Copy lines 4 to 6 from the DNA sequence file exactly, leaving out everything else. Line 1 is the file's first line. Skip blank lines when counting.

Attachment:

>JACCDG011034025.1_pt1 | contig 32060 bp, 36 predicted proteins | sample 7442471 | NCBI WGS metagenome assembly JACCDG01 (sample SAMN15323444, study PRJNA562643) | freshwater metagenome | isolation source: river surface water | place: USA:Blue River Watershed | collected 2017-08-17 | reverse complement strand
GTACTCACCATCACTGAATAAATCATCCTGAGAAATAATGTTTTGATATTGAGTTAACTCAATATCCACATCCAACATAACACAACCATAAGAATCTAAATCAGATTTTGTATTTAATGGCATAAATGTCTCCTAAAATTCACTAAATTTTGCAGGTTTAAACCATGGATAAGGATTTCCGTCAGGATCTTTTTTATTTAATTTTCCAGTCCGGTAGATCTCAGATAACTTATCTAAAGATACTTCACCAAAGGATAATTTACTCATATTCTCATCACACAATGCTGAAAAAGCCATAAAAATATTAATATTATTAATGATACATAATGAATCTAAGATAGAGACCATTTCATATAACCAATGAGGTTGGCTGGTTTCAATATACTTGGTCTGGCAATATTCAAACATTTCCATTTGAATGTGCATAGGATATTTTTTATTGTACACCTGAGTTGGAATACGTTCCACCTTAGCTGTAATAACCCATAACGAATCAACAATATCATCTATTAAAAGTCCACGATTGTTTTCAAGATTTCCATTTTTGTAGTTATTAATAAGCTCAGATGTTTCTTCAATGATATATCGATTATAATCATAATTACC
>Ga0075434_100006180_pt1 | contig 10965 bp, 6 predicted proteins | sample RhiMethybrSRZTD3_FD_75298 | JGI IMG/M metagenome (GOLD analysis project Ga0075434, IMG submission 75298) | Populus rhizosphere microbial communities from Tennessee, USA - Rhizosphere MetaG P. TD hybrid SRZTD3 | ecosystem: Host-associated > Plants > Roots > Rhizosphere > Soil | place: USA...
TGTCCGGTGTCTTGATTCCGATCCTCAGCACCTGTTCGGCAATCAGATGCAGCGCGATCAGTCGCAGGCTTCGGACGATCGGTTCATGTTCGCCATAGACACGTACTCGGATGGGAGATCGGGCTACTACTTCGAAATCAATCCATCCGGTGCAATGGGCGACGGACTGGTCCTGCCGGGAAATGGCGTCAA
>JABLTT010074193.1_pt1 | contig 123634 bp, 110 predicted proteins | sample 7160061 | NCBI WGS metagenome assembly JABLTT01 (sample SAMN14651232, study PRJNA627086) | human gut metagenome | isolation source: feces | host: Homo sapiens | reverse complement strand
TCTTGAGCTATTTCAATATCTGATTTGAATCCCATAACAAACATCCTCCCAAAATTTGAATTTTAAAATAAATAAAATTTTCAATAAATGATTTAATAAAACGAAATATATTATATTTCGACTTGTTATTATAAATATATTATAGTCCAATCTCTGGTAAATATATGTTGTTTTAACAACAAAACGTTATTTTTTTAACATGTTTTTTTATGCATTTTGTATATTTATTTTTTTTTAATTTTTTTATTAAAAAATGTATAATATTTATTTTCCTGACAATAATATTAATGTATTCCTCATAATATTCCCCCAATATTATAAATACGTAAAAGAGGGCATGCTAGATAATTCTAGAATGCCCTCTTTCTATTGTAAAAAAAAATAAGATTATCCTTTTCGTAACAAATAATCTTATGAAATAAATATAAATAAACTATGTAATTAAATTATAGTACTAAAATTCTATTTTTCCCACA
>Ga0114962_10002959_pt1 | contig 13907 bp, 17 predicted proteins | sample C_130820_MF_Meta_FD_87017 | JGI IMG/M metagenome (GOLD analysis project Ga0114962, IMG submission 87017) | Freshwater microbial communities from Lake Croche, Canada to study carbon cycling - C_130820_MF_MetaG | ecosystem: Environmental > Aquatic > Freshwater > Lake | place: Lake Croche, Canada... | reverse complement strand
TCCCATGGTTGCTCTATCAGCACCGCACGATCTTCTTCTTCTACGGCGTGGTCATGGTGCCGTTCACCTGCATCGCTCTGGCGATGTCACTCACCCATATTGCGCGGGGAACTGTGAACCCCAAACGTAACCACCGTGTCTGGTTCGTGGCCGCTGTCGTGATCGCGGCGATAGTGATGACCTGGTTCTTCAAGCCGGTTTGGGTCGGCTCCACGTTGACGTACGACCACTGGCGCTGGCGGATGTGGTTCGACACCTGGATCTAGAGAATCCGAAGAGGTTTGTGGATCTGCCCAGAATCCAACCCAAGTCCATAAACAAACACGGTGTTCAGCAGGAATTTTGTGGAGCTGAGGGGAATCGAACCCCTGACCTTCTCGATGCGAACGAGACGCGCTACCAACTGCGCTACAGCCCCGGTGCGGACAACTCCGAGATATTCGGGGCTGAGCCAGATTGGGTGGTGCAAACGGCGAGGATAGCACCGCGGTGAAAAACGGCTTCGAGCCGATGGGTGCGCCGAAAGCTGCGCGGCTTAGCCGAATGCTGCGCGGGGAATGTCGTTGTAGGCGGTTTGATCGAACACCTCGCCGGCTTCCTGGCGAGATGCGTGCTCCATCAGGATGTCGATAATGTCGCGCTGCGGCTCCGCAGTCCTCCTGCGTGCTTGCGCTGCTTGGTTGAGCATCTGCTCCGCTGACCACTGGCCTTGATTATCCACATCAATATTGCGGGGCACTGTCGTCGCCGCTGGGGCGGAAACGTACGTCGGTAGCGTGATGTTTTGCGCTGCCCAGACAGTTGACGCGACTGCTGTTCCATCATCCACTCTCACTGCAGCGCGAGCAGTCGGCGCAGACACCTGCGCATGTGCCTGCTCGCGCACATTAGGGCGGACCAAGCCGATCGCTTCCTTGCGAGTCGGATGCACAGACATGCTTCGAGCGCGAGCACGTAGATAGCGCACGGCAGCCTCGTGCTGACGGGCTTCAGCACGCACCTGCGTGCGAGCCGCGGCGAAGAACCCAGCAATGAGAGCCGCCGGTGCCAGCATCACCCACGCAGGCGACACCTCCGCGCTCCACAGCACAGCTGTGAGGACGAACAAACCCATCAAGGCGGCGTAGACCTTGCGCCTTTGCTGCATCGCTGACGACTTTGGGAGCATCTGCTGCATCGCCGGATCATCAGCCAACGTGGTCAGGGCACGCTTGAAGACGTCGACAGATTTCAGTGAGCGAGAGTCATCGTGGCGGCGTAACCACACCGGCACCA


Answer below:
TGTCCGGTGTCTTGATTCCGATCCTCAGCACCTGTTCGGCAATCAGATGCAGCGCGATCAGTCGCAGGCTTCGGACGATCGGTTCATGTTCGCCATAGACACGTACTCGGATGGGAGATCGGGCTACTACTTCGAAATCAATCCATCCGGTGCAATGGGCGACGGACTGGTCCTGCCGGGAAATGGCGTCAA
>JABLTT010074193.1_pt1 | contig 123634 bp, 110 predicted proteins | sample 7160061 | NCBI WGS metagenome assembly JABLTT01 (sample SAMN14651232, study PRJNA627086) | human gut metagenome | isolation source: feces | host: Homo sapiens | reverse complement strand
TCTTGAGCTATTTCAATATCTGATTTGAATCCCATAACAAACATCCTCCCAAAATTTGAATTTTAAAATAAATAAAATTTTCAATAAATGATTTAATAAAACGAAATATATTATATTTCGACTTGTTATTATAAATATATTATAGTCCAATCTCTGGTAAATATATGTTGTTTTAACAACAAAACGTTATTTTTTTAACATGTTTTTTTATGCATTTTGTATATTTATTTTTTTTTAATTTTTTTATTAAAAAATGTATAATATTTATTTTCCTGACAATAATATTAATGTATTCCTCATAATATTCCCCCAATATTATAAATACGTAAAAGAGGGCATGCTAGATAATTCTAGAATGCCCTCTTTCTATTGTAAAAAAAAATAAGATTATCCTTTTCGTAACAAATAATCTTATGAAATAAATATAAATAAACTATGTAATTAAATTATAGTACTAAAATTCTATTTTTCCCACA